When Facebook was down, I rejoiced. There really wasn’t much I would miss. I’m frustrated by the targeted ads (I’m looking at you, Wish), I’m salty about the immutable arguments on the neighborhood Facebook page, and I’m embarrassed by the time-suck my scrolling habit can become.
However, there’s one part of Facebook I’m not sure I’m ready to part with: my mom Facebook group. I know some love to hate them, but I’ve actually found a safe sense of community in mine.
Over four years ago when my husband and I relocated our family to St. Paul, Minnesota, I stumbled into an online community of local women. Here I could ask for recommendations for the best pet boarder, the booziest margarita, the winter running routes that wouldn’t result in a broken ankle. Women from all kinds of families and experiences brought valuable insight to this group. It created a community that often spilled out into real-life meetups, too.
When our lives came to a screeching halt in March 2020, in-person friendships were put on pause. Our online community became even more important, leading to the birth of an essential spinoff group—one for the moms of teens and tweens.
I didn’t know how much I needed this group until it existed. Because we all lived in the same community, we were dealing with mostly the same COVID “rules” at the beginning, with virtual school and cancelled extracurriculars. And we moms needed all the help we could get. This experience has reminded me of some of the benefits of friendships with other moms—virtual and in person—especially during this stage of life.
Mom and Friends: The Benefits of Mom Friendships
1. Mom friendships offer great advice
Last November I asked if anyone had great holiday gift ideas for their “quaranteens.” We shared ideas for virtual guitar lessons, music service subscriptions, and games the whole family could enjoy. A few weeks later I asked about holiday light displays. Based on responses, we loaded up in the family SUV, drove through the Popeye’s drive-thru for spicy chicken sandwiches and fountain drinks, and ventured out to see some delightful displays, including one of Santa “peeing” on 2020 from the rooftop. (It was a string of yellow lights.)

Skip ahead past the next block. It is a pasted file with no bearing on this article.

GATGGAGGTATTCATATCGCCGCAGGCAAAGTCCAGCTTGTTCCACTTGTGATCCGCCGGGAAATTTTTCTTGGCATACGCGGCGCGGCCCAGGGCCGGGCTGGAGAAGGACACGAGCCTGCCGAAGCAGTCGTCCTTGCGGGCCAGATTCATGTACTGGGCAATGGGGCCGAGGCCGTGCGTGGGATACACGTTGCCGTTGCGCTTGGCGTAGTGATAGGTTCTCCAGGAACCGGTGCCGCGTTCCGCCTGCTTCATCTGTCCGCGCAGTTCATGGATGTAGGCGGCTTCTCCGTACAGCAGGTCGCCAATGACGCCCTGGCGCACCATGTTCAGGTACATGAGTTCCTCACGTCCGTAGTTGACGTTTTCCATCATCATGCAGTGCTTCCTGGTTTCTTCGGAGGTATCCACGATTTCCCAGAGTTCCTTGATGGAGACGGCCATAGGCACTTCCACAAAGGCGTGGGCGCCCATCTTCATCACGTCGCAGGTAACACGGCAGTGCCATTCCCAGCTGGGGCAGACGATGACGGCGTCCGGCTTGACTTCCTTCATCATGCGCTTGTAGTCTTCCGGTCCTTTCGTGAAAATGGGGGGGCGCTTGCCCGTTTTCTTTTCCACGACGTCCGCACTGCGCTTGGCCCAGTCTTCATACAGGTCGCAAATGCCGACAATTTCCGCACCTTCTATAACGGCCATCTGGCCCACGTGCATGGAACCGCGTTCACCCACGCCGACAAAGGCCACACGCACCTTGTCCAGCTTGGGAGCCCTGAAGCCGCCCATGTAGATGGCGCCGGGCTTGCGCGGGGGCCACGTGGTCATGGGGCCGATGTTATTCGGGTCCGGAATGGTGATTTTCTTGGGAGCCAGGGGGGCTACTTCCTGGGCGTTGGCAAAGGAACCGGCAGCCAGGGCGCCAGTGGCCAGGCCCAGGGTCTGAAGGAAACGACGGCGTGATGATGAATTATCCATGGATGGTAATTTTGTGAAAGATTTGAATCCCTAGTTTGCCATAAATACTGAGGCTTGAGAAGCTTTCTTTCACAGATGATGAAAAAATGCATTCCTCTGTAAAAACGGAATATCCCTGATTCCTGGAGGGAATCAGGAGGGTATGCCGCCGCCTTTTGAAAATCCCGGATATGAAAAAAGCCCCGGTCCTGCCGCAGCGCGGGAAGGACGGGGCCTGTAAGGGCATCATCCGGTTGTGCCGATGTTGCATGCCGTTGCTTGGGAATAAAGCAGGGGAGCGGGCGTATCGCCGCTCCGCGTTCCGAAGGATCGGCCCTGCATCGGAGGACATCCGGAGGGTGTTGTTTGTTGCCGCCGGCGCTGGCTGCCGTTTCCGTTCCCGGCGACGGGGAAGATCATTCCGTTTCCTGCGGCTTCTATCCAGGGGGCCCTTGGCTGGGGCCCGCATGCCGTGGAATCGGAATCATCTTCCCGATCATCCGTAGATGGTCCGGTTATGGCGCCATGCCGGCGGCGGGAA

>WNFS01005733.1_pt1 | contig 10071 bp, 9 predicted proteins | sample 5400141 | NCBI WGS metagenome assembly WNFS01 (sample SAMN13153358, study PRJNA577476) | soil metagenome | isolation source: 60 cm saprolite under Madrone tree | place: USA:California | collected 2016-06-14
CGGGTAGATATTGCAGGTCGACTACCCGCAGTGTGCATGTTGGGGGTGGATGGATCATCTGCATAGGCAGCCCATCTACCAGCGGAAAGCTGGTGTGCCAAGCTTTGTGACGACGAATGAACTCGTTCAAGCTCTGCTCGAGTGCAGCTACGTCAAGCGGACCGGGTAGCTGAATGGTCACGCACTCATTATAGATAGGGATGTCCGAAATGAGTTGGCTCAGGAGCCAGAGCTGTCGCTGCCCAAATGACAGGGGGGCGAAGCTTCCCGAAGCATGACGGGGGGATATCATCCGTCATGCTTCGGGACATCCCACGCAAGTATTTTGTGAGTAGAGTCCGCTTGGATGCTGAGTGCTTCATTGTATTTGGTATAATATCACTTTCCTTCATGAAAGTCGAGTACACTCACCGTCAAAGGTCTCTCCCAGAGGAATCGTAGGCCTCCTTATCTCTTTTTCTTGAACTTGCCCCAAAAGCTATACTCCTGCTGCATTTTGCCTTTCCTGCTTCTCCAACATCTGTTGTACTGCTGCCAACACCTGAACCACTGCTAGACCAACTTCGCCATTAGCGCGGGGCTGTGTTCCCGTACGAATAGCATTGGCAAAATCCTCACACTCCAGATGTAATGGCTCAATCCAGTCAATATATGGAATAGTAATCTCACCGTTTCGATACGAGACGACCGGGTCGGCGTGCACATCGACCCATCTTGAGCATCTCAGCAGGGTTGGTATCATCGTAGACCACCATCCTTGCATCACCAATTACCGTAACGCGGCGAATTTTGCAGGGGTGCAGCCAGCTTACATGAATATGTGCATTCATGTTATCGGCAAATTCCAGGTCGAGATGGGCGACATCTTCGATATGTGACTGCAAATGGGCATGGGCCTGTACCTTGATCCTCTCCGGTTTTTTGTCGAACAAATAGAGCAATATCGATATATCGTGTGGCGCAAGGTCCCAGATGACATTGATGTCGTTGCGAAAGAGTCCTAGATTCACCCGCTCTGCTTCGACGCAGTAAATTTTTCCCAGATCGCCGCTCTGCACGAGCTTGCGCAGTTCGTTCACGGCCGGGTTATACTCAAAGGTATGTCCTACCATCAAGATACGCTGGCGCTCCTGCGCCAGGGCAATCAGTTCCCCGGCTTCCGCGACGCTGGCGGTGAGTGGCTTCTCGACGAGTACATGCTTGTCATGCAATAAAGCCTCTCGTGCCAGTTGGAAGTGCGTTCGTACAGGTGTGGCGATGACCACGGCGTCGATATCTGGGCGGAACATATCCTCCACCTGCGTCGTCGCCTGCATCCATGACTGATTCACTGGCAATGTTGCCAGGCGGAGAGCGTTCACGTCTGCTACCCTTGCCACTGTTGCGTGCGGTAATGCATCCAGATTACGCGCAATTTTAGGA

Other times, we ask for more serious advice: therapist recommendations, conflict resolution ideas, plans for financing college. Some moms have older teens. Others are just getting started with the tween stage. So we pitch in with our various experiences and stories to help each other.
2. Mom friendships provide much needed laughter
Let’s be honest. Parenting teens and tweens comes with challenges in a good year. Throw in an ongoing global pandemic and complicated changes to the school year, and we have ourselves the perfect storm. Sometimes, the only thing that helps is humor.
One day I came downstairs to see one son perusing TikTok and another son watching an episode of Dawson’s Creek—while the dishwasher still needed to be unloaded. I immediately took to my mom group with a GIF of the angry character from Inside Out. A string of funny comments followed, transforming my temporary annoyance to levity. Months later, another mom shared a GIF of an epic eye roll labeled: “Actual footage of my kids, who are apparently very very busy, when I ask them to empty the dishwasher.” (Why do so many of our woes deal with the dishwasher?)